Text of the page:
Tax filings reveal more questionable spending by BLM organization, cofounder Cullors

A federal 990 tax form shows a more complete picture of the organization's spending.

Updated: May 19, 2022 - 2:07pm

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Recent tax filings have resulted in renewed scrutiny over Black Lives Matter co-founder Patrisse Cullors' use of charity funds that includes an $840,000 job to her brother to provide security for the nonprofit, social justice group.

According to tax documents filed with the IRS, Cullors' brother, Paul Cullors, received the money in the last fiscal year.

In addition, Damon Turner, the father of Cullors' child, received a $970,000 payment for helping to produce "live events" as well as additional "creative services," the filings also show.

The organization closed its last fiscal year, which ended on June 30, 2021, with $42 million in net assets. 

According to a member of the board, the organization has an annual operating budget of about $4 million. The tax document – a 990 form that all nonprofits must file if they want to maintain their tax-exempt status – also shows the group spent an additional $37 million on foundation grants, real estate, and chartered private flights.

In addition, $32 million was invested in the stock market. The investments, says the organization, will become an endowment to ensure the continuation of the entity's work into the future. 

Cullors resigned as executive director of the organization last year after facing multiple controversies over her spending habits. At the time, Cullors denied that she was resigning due to questions about her spending.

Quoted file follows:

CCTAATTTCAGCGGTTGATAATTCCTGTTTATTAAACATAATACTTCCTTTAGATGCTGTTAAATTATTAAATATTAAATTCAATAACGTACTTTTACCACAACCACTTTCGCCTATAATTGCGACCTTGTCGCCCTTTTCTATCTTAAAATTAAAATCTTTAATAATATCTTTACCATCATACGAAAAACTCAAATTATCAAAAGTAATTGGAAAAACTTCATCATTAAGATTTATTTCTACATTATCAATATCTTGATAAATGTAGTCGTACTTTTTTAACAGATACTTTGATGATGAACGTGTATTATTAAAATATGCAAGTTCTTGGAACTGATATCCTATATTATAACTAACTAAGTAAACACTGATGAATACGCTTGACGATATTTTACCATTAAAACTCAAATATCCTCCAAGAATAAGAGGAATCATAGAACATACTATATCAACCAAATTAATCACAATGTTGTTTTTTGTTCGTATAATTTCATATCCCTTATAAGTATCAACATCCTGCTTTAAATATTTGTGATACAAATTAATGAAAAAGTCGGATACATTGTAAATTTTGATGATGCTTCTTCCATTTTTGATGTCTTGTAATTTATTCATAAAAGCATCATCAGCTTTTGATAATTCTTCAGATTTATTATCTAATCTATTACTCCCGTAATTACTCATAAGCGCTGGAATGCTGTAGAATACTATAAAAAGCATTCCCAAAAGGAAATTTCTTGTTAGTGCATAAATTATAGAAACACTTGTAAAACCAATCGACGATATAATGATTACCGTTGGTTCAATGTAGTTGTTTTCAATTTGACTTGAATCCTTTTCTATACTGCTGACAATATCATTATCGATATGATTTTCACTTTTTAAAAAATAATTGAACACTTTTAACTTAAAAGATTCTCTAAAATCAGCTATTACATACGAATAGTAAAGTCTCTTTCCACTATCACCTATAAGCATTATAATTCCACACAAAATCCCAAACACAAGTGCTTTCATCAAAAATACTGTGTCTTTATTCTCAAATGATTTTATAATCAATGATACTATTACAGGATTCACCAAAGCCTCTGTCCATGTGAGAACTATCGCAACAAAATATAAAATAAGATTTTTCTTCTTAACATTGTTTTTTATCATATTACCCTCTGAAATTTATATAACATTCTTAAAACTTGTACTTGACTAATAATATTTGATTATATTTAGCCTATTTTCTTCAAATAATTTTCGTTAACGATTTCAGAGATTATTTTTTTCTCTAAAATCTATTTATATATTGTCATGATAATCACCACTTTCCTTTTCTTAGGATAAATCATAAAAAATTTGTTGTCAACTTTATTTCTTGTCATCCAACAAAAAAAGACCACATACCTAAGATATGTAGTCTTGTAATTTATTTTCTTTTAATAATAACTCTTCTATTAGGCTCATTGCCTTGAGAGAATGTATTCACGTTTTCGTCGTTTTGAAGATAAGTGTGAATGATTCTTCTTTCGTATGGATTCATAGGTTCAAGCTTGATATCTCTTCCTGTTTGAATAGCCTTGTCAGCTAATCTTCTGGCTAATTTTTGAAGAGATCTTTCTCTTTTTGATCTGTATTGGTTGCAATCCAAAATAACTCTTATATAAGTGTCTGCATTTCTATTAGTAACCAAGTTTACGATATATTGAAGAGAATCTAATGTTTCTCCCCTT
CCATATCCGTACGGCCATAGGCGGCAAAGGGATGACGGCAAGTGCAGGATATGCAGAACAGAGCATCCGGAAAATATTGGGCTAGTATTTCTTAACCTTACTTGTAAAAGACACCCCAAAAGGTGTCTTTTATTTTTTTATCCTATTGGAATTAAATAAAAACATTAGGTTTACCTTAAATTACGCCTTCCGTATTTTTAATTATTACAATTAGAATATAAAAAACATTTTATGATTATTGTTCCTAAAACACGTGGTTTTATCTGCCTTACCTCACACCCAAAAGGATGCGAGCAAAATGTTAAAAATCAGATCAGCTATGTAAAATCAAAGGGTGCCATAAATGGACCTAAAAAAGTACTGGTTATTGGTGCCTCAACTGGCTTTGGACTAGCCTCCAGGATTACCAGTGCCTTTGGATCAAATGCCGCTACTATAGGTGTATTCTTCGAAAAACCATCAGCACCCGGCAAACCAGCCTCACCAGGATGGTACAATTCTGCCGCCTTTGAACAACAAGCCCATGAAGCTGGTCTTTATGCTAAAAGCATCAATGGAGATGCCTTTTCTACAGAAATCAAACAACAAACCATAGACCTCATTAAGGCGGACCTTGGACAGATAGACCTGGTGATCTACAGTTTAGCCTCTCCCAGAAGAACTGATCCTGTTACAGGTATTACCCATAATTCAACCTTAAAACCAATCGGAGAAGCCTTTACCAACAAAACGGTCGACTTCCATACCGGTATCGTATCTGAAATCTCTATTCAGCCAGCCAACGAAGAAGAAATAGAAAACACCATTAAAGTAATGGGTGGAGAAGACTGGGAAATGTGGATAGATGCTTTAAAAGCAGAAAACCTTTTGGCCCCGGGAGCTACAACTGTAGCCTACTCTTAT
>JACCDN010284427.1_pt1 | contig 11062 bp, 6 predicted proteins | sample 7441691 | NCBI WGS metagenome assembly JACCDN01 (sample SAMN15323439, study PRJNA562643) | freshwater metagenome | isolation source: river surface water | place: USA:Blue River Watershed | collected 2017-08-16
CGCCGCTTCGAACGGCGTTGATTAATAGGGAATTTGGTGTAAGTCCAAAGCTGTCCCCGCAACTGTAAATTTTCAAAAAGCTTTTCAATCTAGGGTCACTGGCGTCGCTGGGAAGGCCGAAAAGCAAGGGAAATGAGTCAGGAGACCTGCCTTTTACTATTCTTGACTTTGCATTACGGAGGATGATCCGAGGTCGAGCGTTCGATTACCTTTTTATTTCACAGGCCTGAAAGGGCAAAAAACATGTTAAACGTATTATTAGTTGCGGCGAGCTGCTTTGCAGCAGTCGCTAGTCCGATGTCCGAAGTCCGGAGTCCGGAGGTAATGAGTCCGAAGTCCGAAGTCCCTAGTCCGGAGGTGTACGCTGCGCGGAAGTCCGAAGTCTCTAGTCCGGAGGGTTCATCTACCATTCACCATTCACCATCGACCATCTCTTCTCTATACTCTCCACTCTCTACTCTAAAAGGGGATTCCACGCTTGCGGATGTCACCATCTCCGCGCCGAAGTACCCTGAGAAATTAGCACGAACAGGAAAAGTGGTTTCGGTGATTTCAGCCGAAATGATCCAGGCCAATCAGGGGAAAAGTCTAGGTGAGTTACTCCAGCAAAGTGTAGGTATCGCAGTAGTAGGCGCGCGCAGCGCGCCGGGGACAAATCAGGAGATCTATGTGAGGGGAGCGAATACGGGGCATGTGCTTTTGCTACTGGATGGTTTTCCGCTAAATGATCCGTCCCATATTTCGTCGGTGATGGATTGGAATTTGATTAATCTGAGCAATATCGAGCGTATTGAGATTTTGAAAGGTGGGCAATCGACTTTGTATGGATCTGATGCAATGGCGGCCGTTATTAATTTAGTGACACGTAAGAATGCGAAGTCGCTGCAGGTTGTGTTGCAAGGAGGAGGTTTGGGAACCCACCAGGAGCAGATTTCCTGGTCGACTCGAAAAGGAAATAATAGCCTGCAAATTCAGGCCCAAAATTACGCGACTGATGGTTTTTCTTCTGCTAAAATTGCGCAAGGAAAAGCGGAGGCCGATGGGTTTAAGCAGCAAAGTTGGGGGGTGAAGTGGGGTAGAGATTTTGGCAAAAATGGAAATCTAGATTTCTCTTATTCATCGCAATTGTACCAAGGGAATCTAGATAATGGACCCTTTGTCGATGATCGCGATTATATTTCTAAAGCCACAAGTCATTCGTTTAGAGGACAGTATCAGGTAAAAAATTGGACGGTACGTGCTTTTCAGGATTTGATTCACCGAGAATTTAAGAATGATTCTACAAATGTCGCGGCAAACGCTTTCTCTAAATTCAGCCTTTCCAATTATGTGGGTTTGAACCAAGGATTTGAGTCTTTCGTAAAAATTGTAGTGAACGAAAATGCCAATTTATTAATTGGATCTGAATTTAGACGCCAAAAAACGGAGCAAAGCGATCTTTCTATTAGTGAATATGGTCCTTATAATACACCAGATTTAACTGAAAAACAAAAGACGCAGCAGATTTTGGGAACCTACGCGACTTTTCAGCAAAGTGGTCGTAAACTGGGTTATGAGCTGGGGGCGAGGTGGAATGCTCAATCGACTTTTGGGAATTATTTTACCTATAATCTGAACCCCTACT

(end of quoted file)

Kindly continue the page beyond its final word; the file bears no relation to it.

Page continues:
"Those were right-wing attacks that tried to discredit my character, and I don’t operate off of what the right thinks about me," she said.

The Black Lives Matters movement started in 2013 but emerged to national prominence following the May 2020 death of George Floyd, a black Minneapolis resident, while being arrested by police. 

The decentralized movement, with chapters across the country, focuses on so-called "systemic racism" and alleged police bias against black people. But it has faced criticism about some leaders attempting to profit off the brand instead of focusing on change. 

The recent tax filing also follows revelations that the group purchased a $6 million property in Los Angeles. Prior to that purchase, it was discovered last year, prior to her resignation, that Cullors purchased four houses for about $3.2 million.

Initially, Cullors claimed the property would be used as a campus of sorts for BLM, though it remains unclear if that is how the properties have been utilized. 

Cicley Gay, a communications professional and current board chair of the organization, says BLM is "decolonizing philanthropy."

"We, as a board, are charged with disrupting traditional standards of what grant-making in philanthropy looks like," she said. "It means investing in black communities, trusting them with their dollars."

According to a report in the New York Post, however, Cullors was apparently for some time the organization's only voting director on the board, and she held no meetings. 

Records also show that the board's secretary, Shalomyah Bowers, was paid $2 million for providing the organization with staffing and fundraising support.